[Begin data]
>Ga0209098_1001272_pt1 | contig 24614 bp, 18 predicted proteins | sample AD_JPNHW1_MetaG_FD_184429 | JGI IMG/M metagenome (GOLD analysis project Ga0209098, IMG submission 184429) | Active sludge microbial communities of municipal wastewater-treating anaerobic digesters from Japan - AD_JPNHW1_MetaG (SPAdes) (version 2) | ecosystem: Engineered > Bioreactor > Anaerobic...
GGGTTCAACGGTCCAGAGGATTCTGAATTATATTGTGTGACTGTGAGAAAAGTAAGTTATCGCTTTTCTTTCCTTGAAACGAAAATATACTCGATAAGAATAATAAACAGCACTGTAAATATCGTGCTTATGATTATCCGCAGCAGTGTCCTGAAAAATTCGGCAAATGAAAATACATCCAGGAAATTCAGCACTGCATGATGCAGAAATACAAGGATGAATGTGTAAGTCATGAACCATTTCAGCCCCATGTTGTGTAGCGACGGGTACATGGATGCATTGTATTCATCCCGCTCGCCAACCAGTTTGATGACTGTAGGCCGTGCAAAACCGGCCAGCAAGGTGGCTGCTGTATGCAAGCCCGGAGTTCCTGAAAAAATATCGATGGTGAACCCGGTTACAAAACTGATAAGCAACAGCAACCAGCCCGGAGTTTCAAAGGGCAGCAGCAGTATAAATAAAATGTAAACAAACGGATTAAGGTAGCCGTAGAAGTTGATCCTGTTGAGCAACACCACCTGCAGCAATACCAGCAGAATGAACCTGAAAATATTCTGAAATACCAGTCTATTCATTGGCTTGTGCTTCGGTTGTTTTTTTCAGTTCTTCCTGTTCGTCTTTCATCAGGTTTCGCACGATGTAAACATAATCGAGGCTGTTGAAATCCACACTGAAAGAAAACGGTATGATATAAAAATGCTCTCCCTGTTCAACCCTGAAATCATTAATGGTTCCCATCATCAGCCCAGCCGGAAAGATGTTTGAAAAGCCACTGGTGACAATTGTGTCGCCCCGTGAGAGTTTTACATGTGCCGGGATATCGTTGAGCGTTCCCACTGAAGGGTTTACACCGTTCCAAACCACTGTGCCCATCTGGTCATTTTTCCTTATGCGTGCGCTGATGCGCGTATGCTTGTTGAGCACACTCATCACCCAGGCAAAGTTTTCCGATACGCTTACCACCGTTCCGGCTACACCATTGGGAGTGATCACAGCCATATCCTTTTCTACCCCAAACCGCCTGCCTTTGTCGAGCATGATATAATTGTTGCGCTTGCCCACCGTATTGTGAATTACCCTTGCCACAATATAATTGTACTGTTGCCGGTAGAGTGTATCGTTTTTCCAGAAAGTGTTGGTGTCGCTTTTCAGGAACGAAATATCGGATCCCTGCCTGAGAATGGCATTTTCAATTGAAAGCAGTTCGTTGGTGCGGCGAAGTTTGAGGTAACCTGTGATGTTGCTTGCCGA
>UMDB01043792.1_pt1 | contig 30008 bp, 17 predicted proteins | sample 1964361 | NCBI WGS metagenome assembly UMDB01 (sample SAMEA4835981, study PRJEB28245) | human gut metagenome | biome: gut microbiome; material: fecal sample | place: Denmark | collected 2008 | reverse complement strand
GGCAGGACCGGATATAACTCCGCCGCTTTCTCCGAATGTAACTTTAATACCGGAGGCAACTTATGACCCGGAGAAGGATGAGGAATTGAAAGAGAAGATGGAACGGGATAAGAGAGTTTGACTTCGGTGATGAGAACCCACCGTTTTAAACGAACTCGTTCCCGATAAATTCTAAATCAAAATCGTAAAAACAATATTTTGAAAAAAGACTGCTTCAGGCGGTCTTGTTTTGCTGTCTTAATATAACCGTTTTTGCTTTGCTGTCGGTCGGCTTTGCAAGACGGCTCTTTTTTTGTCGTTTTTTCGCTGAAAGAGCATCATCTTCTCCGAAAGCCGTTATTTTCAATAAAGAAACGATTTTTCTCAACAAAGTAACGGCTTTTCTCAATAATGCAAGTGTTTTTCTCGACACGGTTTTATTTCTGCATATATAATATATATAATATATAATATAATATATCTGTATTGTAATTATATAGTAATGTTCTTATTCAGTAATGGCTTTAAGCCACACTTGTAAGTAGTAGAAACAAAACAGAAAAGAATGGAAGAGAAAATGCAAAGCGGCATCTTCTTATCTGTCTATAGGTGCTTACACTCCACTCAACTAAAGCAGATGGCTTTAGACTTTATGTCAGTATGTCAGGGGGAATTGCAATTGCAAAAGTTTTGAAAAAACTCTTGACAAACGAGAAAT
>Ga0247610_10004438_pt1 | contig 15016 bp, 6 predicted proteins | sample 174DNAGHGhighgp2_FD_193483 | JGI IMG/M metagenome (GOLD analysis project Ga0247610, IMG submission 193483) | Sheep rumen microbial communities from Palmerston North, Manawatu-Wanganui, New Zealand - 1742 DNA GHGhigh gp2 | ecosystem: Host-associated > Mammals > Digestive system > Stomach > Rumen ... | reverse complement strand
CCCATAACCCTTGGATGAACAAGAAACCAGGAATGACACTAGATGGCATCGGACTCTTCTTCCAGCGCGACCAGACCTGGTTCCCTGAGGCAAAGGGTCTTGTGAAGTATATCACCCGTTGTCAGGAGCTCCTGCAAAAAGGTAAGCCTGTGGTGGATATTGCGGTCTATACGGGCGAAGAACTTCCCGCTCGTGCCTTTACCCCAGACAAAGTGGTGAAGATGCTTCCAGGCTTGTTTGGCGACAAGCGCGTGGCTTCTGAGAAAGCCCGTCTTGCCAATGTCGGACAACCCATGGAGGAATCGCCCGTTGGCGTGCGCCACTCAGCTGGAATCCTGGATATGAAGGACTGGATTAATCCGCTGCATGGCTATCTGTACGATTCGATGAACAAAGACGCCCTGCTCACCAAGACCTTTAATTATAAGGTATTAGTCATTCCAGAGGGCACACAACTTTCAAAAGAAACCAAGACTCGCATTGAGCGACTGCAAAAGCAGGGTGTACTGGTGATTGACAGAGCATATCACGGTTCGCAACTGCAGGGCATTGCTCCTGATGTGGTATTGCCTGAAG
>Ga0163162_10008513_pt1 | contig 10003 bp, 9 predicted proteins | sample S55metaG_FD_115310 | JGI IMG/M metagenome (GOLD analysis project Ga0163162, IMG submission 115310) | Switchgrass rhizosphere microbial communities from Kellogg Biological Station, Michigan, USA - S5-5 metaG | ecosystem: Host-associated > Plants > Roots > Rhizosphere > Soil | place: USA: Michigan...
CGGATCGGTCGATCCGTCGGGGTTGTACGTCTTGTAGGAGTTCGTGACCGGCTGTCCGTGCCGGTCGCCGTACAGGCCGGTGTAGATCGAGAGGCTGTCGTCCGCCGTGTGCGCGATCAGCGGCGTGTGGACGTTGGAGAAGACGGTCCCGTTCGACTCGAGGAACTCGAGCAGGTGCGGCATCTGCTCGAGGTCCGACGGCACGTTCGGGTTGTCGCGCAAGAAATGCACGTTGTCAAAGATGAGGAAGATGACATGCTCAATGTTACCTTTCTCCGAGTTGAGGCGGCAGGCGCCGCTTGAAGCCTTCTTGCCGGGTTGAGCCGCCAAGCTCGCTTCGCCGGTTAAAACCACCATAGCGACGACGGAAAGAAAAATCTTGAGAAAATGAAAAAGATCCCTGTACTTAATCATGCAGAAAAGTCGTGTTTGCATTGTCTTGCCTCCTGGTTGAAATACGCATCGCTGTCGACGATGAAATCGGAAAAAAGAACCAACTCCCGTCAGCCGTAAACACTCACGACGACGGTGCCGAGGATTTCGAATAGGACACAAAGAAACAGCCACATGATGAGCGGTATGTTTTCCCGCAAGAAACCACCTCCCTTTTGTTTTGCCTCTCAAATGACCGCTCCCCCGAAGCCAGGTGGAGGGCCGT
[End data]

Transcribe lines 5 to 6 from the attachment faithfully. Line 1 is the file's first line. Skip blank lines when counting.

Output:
>Ga0247610_10004438_pt1 | contig 15016 bp, 6 predicted proteins | sample 174DNAGHGhighgp2_FD_193483 | JGI IMG/M metagenome (GOLD analysis project Ga0247610, IMG submission 193483) | Sheep rumen microbial communities from Palmerston North, Manawatu-Wanganui, New Zealand - 1742 DNA GHGhigh gp2 | ecosystem: Host-associated > Mammals > Digestive system > Stomach > Rumen ... | reverse complement strand
CCCATAACCCTTGGATGAACAAGAAACCAGGAATGACACTAGATGGCATCGGACTCTTCTTCCAGCGCGACCAGACCTGGTTCCCTGAGGCAAAGGGTCTTGTGAAGTATATCACCCGTTGTCAGGAGCTCCTGCAAAAAGGTAAGCCTGTGGTGGATATTGCGGTCTATACGGGCGAAGAACTTCCCGCTCGTGCCTTTACCCCAGACAAAGTGGTGAAGATGCTTCCAGGCTTGTTTGGCGACAAGCGCGTGGCTTCTGAGAAAGCCCGTCTTGCCAATGTCGGACAACCCATGGAGGAATCGCCCGTTGGCGTGCGCCACTCAGCTGGAATCCTGGATATGAAGGACTGGATTAATCCGCTGCATGGCTATCTGTACGATTCGATGAACAAAGACGCCCTGCTCACCAAGACCTTTAATTATAAGGTATTAGTCATTCCAGAGGGCACACAACTTTCAAAAGAAACCAAGACTCGCATTGAGCGACTGCAAAAGCAGGGTGTACTGGTGATTGACAGAGCATATCACGGTTCGCAACTGCAGGGCATTGCTCCTGATGTGGTATTGCCTGAAG